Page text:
Young farmers are losing one of their few routes into the industry, Plaid Cymru has warned.
Land held by local authorities has reduced by 10% in eight years, analysis of Welsh Government figures shows.
For more than a century, councils have rented agricultural land to new and young farmers, which provides a “step on the ladder”.
Councils said they face “acute financial pressures” and the low-price sales are only a “last resort”.
Plaid Cymru assembly member Llyr Gruffydd said rural communities would be left with a “gaping hole” if sales continue at the same rate.
“This is one of the very few routes that young people and new farmers have into the industry,” he said.
Council farms are agricultural units owned by local authorities which are rented out to farmers. They have been a way for young people to enter the farming industry since 1908 to address a decline in the number of farms.
The farms are supported by law, for example the Agriculture Act states local authorities should “make it their general aim to provide opportunities for persons to be farmers on their own account by letting holdings”.
Official figures say there are now just 963 local authority farms – 430 with houses or buildings – in Wales.
Denbighshire, Flintshire, Anglesey, Merthyr Tydfil, Monmouthshire, Powys and Wrexham sold 184 hectares between them in 2016-17, which raised £4.2m.
Trecadwgan Farm, near Solva, was put up for public auction last year by Pembrokeshire council and since then locals have raised tens of thousands of pounds to bid for it and make it a community farm.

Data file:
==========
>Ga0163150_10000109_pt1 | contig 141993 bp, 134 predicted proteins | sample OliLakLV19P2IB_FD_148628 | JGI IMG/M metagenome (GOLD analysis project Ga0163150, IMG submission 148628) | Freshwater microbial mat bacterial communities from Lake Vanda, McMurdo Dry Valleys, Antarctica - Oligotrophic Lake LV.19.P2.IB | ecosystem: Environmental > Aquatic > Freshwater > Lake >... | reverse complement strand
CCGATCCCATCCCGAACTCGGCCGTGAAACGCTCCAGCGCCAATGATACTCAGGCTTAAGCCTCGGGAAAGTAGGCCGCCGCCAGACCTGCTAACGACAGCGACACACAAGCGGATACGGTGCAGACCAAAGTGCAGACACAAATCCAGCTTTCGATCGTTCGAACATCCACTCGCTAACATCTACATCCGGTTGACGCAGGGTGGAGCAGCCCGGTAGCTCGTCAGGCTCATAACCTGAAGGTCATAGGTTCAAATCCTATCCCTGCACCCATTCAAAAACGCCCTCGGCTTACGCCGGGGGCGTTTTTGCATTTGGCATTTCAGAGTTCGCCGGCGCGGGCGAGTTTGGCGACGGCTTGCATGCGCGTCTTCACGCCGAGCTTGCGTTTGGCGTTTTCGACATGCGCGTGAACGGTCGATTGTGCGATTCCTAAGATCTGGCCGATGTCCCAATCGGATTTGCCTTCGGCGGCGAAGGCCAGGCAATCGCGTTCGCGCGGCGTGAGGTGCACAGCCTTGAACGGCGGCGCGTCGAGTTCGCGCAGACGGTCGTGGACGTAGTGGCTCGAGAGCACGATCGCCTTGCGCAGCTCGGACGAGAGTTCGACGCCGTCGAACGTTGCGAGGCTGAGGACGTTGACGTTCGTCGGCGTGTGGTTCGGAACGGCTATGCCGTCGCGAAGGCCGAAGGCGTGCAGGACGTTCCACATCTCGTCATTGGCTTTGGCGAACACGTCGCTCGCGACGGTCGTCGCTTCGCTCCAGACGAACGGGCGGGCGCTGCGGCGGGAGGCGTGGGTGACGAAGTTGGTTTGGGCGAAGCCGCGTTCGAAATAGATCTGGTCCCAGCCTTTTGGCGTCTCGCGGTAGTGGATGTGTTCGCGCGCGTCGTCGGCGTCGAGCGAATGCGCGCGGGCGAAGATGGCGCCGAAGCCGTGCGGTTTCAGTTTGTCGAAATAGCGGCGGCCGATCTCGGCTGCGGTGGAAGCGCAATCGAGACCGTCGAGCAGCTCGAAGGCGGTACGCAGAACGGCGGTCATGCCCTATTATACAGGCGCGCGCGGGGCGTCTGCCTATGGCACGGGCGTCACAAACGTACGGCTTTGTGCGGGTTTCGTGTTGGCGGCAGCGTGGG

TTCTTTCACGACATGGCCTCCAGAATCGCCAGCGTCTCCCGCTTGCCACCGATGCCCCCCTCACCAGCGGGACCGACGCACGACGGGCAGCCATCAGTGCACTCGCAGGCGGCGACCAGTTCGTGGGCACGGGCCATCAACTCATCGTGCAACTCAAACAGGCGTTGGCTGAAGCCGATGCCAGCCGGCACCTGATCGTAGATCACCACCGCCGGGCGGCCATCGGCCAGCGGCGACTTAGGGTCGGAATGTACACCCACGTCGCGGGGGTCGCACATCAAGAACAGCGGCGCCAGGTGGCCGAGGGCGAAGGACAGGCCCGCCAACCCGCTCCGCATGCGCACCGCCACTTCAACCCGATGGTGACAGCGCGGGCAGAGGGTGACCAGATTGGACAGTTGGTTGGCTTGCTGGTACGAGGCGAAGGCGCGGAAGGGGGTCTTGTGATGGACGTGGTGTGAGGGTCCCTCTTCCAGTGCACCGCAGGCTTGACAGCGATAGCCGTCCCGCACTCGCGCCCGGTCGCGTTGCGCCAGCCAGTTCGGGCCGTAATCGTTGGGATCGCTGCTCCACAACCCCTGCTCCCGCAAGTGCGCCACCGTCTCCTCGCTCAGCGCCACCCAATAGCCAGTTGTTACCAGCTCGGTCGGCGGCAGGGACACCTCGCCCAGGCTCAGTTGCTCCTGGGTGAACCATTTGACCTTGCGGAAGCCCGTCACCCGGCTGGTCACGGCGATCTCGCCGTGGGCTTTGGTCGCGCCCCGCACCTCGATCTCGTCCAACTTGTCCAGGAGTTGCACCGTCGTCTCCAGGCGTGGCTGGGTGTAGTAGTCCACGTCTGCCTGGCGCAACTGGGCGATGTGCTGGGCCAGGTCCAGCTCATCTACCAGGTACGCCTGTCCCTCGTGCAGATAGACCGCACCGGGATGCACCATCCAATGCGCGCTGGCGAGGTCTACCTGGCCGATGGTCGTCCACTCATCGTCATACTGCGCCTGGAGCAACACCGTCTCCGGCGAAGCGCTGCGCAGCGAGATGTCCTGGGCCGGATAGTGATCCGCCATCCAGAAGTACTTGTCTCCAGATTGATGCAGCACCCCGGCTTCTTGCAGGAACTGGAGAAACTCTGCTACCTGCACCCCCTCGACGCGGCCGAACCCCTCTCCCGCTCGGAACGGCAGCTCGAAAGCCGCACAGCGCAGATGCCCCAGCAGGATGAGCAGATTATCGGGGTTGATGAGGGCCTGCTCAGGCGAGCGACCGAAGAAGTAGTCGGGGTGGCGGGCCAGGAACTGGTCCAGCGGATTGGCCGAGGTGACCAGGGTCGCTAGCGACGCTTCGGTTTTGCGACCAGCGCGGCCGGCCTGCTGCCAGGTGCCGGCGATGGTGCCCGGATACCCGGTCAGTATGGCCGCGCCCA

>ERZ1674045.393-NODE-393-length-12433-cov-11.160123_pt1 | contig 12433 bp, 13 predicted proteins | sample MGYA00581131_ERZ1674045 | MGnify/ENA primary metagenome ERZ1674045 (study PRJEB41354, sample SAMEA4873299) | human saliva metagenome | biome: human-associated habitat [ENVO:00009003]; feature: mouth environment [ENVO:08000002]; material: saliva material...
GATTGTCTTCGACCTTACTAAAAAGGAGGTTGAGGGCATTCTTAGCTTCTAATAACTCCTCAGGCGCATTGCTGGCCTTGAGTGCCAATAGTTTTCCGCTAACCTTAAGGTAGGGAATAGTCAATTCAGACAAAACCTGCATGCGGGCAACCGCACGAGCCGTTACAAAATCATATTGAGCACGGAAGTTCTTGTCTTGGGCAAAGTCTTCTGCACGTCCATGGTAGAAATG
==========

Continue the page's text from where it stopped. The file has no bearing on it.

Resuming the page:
Campaign group chair Jessie Buchanan wants to avoid “ending the life of a farm that has been there for 800 years”.
“The vision for Trecadwgan farm that we have put forward is something that will create employment and offer scope for wellbeing within the community,” she said.
‘Step on the ladder’
Phil Dancer, 32, is a first generation sheep famer who recently secured a 12-year tenancy on a council farm outside Machynlleth, Powys.
“When we came for the viewing day [at my farm], there must have been 20 [to] 30 applicants walking about the place,” he said.
“I consider myself very lucky to have had it and to be able to stay in the area, which means a lot to me.
“It’s a big difference for me now. I have the security of 12 years. I can invest a bit into the ground, which will in turn improve my livestock.
“At the end of the day it’s a step on the ladder and my plan is to move up the ladder. It will make the next step easier hopefully.”
A Welsh Local Government Association (WLGA) spokesperson said: “Inevitably in the face of acute financial pressures, councils have had to consider selling off some of their farms and some have indeed done so.
“However, this is a last resort and local authorities are trying to hold the line, recognising their long term benefits. “
The WLGA said a rural forum, made up of nine local authorities, is working to develop a ‘rural deal’ to “complement the more urban focussed city and growth deals”.
Local authority farms are an “important asset” to the agricultural industry, the Welsh Government said.
“Whilst the management of these farms is ultimately a matter for Welsh local authorities, we are aware some are considering the rationalisation of their estate,” a spokesperson said.
“We are committed to ensure opportunities exist for those wishing to make agriculture a career.”
- Politics Wales is on BBC One Wales at 10: 00 GMT on Sunday, 26 January